Deborah Ross

Astonishing to think Miss World ever existed: Misbehaviour reviewed

A movie about the notorious 1970s contest that was invaded by women’s libbers is fun but not especially deep

Misbehaviour is a film about the 1970 Miss World contest that was disrupted by ‘bloody women’s libbers’ — that’s what my dad always called them, anyhow — throwing flour bombs and shouting ‘we’re not cattle!’ as Bob Hope fled the stage in a panic and our televisions temporarily blacked out.Marvellous, I think now, although at the time I was probably as annoyed as my dad. I loved this show when I was growing up and wouldn’t have known there was anything amiss, as it was all so normalised, watched by a global audience of 100 million. Great family entertainment, I’d have said, now get out my way so I can see the contestants parade with actual numbered discs on their wrists as Michael Aspel pervs all over them. Astonishing to think it was ever like this. Framed as a comedy drama, it makes for an entertainingly fun film if not an especially deep one. It was also the year that Miss Grenada won, the first ever black woman, which was monumental, and the film doesn’t quite know what to do about that.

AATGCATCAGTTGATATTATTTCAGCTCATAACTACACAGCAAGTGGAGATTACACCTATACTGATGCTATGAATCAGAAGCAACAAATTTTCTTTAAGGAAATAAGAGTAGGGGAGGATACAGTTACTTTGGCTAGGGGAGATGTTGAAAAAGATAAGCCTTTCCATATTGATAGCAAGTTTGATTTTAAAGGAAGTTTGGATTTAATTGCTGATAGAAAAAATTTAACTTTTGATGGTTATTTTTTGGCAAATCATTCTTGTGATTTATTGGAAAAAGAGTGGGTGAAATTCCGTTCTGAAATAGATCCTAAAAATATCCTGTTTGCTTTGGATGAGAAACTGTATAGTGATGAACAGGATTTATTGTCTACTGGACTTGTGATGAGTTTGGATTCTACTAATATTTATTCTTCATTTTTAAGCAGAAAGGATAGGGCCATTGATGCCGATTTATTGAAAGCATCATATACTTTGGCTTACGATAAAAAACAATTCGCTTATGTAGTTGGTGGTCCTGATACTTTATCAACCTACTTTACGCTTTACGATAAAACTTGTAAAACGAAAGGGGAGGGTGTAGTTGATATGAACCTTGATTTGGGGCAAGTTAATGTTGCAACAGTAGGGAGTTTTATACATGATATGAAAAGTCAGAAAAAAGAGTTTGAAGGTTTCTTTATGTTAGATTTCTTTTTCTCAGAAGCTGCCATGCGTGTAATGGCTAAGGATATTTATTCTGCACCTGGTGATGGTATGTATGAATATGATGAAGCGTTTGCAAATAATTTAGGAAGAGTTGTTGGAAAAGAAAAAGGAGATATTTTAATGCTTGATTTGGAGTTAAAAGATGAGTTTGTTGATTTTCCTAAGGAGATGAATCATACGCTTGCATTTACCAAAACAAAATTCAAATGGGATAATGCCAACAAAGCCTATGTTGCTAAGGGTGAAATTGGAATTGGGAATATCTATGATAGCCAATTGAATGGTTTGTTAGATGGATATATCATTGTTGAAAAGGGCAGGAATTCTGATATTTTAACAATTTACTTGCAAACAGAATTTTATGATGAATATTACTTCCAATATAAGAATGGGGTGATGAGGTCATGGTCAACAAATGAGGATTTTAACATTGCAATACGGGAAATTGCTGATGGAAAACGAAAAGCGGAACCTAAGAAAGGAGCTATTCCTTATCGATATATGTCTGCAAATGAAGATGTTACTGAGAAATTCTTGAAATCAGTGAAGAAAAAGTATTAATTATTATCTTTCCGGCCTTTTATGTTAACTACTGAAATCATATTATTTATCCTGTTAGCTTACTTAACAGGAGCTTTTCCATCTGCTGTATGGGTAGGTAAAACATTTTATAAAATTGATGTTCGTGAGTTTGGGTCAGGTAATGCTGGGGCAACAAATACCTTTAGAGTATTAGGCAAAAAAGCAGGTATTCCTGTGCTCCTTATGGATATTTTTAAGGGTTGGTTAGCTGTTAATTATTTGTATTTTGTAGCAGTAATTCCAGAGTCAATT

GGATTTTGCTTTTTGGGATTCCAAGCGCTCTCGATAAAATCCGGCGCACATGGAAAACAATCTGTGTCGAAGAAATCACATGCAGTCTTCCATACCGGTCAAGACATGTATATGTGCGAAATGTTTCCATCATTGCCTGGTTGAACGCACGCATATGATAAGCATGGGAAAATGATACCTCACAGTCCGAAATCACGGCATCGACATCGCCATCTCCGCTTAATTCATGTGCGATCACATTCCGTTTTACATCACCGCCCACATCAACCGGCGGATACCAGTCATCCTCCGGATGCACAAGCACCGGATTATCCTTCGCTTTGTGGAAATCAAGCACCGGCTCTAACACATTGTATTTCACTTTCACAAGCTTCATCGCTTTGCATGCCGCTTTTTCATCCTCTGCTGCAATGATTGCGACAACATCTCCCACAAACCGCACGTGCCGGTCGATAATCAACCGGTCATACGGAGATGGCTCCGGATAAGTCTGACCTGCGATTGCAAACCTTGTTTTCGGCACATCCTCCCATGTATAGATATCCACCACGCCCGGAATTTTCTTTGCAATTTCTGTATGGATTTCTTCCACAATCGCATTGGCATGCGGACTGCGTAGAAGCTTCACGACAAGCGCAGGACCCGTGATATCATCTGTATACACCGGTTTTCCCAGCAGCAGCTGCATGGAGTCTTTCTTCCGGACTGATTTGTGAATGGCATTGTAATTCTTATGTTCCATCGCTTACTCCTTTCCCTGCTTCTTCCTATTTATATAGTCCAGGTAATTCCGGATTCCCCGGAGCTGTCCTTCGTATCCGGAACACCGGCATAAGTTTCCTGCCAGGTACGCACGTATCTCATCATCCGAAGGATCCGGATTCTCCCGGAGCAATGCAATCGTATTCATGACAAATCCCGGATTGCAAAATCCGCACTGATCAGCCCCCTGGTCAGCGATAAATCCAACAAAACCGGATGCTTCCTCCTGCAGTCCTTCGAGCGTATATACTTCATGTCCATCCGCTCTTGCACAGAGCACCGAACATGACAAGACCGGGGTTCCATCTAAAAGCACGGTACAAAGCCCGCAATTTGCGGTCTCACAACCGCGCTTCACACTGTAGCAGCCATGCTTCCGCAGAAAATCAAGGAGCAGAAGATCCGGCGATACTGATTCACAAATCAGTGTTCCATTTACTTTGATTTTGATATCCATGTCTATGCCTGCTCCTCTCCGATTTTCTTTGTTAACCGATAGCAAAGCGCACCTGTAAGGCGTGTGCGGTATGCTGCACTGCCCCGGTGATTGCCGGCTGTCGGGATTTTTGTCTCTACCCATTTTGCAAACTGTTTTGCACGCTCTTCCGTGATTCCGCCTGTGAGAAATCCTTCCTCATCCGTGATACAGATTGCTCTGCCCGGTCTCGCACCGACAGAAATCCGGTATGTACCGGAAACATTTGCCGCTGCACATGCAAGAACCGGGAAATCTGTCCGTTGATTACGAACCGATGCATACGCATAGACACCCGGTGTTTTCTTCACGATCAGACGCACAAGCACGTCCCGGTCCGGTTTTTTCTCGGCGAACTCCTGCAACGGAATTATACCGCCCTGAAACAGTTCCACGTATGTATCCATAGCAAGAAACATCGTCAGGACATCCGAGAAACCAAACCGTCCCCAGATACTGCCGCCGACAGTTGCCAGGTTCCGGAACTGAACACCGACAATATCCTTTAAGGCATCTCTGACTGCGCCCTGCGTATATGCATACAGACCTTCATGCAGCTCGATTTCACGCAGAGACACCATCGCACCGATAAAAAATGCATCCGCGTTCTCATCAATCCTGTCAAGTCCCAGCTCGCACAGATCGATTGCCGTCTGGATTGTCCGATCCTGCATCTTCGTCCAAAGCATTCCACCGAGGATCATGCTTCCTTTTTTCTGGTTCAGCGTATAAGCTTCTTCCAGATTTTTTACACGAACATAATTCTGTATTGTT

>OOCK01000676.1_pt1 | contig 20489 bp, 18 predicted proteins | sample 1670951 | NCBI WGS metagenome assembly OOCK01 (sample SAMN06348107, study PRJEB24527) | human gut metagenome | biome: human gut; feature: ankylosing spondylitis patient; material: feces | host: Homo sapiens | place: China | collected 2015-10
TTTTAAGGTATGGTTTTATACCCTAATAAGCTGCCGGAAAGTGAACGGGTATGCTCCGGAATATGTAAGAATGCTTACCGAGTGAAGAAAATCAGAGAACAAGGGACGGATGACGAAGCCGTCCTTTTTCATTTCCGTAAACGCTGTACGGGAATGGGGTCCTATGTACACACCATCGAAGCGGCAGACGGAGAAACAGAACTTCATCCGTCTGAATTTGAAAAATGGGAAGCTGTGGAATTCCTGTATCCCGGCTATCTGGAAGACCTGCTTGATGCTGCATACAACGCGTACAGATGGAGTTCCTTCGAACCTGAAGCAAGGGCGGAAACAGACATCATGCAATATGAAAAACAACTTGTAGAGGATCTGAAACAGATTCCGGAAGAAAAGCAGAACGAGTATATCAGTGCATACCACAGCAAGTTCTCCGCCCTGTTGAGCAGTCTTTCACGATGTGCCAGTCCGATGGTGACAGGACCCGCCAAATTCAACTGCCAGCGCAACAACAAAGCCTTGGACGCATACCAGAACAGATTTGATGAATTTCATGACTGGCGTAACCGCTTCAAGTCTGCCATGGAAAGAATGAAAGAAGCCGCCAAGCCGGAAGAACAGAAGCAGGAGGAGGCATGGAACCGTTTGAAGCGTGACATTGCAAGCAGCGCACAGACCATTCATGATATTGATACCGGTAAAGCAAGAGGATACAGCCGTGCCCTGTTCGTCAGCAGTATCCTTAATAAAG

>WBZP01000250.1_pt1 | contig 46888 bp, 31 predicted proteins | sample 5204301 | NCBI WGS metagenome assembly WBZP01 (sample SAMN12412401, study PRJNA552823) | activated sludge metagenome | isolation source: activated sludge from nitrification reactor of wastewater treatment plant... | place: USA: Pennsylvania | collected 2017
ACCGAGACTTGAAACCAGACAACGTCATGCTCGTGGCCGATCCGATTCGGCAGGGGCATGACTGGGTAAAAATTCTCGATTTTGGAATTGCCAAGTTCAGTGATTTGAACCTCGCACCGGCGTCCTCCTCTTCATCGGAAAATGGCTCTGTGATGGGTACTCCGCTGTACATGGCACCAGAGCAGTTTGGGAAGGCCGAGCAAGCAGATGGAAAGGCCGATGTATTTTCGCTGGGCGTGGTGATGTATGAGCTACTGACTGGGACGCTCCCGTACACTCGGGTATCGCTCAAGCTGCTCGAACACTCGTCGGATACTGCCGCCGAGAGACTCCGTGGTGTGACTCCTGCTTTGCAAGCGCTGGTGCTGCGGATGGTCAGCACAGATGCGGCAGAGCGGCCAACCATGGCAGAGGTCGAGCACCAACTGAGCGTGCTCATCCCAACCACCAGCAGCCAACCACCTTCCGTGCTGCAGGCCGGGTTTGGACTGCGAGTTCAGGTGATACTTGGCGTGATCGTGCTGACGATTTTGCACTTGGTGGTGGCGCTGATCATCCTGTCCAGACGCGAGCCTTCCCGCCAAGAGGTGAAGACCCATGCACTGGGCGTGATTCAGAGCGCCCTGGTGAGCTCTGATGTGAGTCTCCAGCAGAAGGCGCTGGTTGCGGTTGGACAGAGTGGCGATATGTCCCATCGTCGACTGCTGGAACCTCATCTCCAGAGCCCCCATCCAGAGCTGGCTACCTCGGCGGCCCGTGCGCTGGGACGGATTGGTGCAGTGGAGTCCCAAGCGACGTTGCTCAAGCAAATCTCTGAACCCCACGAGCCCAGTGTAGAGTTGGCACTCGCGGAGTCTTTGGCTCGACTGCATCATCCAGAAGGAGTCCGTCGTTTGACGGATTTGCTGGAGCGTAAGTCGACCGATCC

The director, Philippa Lowthorpe (The Crown, Three Girls), tells the story through two of the activists involved: Sally Alexander (played by Keira Knightley) and Jo Robinson (Jessie Buckley). (I think they’re both around 34-26-34, but could be wrong as you have to do it by eye these days.) Sally, when we meet her, is applying as a mature student to study history at University College London and the sexism is insane. ‘What does your husband think about you returning to university?’ asks the male panel.

You sense the film-makers wished a white woman had won so it would all go away

Alexander thinks change comes from the inside while Robinson, who runs a chapter of the Women’s Liberation Movement, is all for anger and direct action.

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